|Shannon Scott performing Boulez's Domaines|
Scott, who has performed Domaines for Boulez himself, gave an interesting lecture about the piece and the various decisions the performer must make in order to perform it. If I understood everything correctly, the piece has six "Cahiers" and each Cahier has a "Miroir" which is a reverse of the music in the corresponding Cahier. The performer may choose which order to perform the Cahiers, each of which sits on a different stand, and then may choose the order of the six Miroirs as well. The performance had a theatrical element as Scott stood in the middle of a circle of music stands, moving around to each stand and flipping over each Cahier or Miroir after she performed it.
Near the beginning of his master class, Henri Bok picked up his bass clarinet and said: "This is not a clarinet. The only thing it has in common with a clarinet is the name." Many of us in the class were in agreement, having had experience with the differences between the two instruments. Bok spoke about the open fingerings he uses for the altissimo register on bass, and noted that the upper clarion range can be stuffy. He also coached students in performing the famous Bozza Ballade and a solo bass clarinet piece by Genzmer. Bok's statement that "squeaks don't exist; just high notes" also got some laughs from the audience!
I began the afternoon with Caroline Hartig's recital in the Grand Salon. It was hard to pass up Richie Hawley's master class and Philippe Cuper's lecture, but as a former student of hers I was really looking forward to Hartig's performance. I certainly wasn't disappointed! She won over quite a few new fans with her stellar performance of virtuosic show pieces by Bloch, Demersseman, and della Giacoma. Hartig revised and edited the Demersseman Morceau de Concert and della Giacoma Cavalleria Rusticana, both works with beautiful, singing melodies and fluid scales and arpeggios--more notes than I thought was possible to fit in a half hour recital! Such works are often dismissed as "flash and trash," but in Hartig's hands they made for a truly engaging and expressive performance.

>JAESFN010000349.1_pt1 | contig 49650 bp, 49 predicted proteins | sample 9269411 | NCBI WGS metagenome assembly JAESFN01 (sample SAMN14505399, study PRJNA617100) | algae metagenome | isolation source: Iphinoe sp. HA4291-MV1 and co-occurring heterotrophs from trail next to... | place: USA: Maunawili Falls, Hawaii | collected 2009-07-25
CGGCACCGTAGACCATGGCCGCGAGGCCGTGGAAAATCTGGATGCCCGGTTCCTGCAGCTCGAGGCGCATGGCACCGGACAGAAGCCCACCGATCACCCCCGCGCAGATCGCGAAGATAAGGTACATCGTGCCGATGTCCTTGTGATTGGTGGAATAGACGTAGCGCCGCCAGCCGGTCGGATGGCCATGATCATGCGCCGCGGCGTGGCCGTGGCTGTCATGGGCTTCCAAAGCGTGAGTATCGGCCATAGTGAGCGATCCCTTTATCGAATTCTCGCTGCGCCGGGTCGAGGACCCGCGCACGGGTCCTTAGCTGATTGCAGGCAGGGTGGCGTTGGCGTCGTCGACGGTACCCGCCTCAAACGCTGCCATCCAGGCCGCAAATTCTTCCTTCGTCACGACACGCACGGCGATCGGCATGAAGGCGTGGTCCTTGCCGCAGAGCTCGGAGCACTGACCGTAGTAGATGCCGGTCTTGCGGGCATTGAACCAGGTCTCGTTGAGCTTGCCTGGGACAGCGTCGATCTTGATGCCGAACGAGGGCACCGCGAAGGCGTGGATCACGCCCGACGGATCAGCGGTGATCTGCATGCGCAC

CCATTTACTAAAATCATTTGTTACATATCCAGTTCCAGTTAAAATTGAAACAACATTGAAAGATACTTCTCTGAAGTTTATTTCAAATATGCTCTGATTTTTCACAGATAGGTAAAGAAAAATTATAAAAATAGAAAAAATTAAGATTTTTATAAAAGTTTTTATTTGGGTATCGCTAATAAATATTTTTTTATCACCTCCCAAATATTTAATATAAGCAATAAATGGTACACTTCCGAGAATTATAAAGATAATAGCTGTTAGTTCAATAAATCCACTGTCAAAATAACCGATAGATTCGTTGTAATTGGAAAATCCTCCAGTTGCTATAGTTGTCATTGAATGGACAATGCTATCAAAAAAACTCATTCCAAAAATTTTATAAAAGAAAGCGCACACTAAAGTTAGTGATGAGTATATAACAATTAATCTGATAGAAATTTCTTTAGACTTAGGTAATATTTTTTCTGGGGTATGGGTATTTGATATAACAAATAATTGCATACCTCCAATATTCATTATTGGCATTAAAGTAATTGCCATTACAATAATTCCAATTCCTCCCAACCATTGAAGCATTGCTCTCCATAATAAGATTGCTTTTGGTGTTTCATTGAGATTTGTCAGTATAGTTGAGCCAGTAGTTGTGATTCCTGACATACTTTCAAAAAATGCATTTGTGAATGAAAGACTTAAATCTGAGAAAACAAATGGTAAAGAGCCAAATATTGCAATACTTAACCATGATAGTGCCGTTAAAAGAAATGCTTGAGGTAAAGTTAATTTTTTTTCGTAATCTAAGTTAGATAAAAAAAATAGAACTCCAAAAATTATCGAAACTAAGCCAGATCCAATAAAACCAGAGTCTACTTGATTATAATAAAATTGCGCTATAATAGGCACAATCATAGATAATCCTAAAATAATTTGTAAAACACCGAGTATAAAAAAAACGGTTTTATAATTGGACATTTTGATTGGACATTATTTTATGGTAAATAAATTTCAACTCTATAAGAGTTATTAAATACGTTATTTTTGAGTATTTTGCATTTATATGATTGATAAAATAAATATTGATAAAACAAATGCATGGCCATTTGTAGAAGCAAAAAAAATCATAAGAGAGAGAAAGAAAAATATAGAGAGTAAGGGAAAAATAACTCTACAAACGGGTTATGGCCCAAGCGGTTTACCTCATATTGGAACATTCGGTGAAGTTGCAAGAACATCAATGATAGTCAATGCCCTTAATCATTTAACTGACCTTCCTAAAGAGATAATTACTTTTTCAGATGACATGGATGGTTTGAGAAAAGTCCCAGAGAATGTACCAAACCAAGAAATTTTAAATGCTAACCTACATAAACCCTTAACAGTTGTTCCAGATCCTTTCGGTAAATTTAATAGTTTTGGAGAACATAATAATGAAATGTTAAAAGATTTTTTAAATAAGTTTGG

The highlight of the entire festival, for me, was Philippe Berrod's performance of Boulez's Dialogue de l'hombre double in the Plaza del Sol hall. The piece involves a great deal of spatialization of sound, both by the performer moving around between music stands placed onstage, and the prerecorded tape part moving through the surround sound speakers. It was quite incredible how the taped clarinet part seemed to rotate around the room and then seamlessly transition into Berrod's live playing. Spotlights onstage further emphasized the "dialogue" between the live performer and his electronic "double." I realize I may be biased due to my interest in music for clarinet and electronics, but I was absolutely blown away by the sound engineering, Berrod's execution of the difficult music, and the overall impact of the performance. And I was not the only one - the small but appreciative audience gave Berrod four curtain calls. Congratulations to Berrod and his sound engineer (from IRCAM in Paris, no less) for a sensational realization of this rarely performed piece of music.
At ClarinetFest, the action seemingly never ends, and next it was time for the Brahms Quintet with Joaquin Valdepeñas and the Aiana String Quartet in the Grand Salon. Even with the best of players, performances of this lengthy work can sometimes sound uninspired or underrehearsed. Not so with this group; their attention to nuance and detail made for a gorgeous performance from start to finish.
Though I wasn't sure if anything could top such an incredible day of performances, I headed to the Valley Performing Arts Center for the evening concerts of soloists with orchestra. Unfortunately, Russian clarinetist Ivan Stolbov was unable to perform due to visa issues, so the concert began with an overture by Glinka in his honor. Next, it was a treat to hear Naomi and Stanley Drucker perform Edward Thomas' Fantasy for Two Clarinets. Philipe Cuper's Francaix Concerto was exciting and impressive, and the difficult orchestra part was handled well by the ClarinetFest orchestra and conductor John Roscigno.
The second half included Alcides Rodriguez's polished performance of Weber's Andante and Hungarian Rondo on bass clarinet, followed by Anthony Girard playing Merrer's Cercles dans le ciel for E-flat clarinet and orchestra. Stanley Drucker captivated and charmed the audience with Rossini's Introduction, Theme, and Variations, and as an encore we were treated to Rimsky-Korsakov's Flight of the Bumblebee as performed by Rodriguez, Girard, Cuper, the Druckers, and Peter Wright with orchestra!
On Saturday, I was so caught up in the exciting performances that I stopped taking pictures, so if you have some please e-mail and I will post them! These ClarinetFest recaps are by no means definitive but simply represent my (probably biased) view of the festival and what I was able to attend. It would be great to hear from our readers about your experience at ClarinetFest, especially since I had to leave before the Sunday events. What were your favorite performances? What did you learn? Feel free to leave comments below.
I could not have been more impressed and pleased with this year's ClarinetFest, and I congratulate the I.C.A. and co-artistic directors Julia Heinen and Bill Powell for their hard work in bringing this level of clarinet artistry, pedagogy, and research together in one place.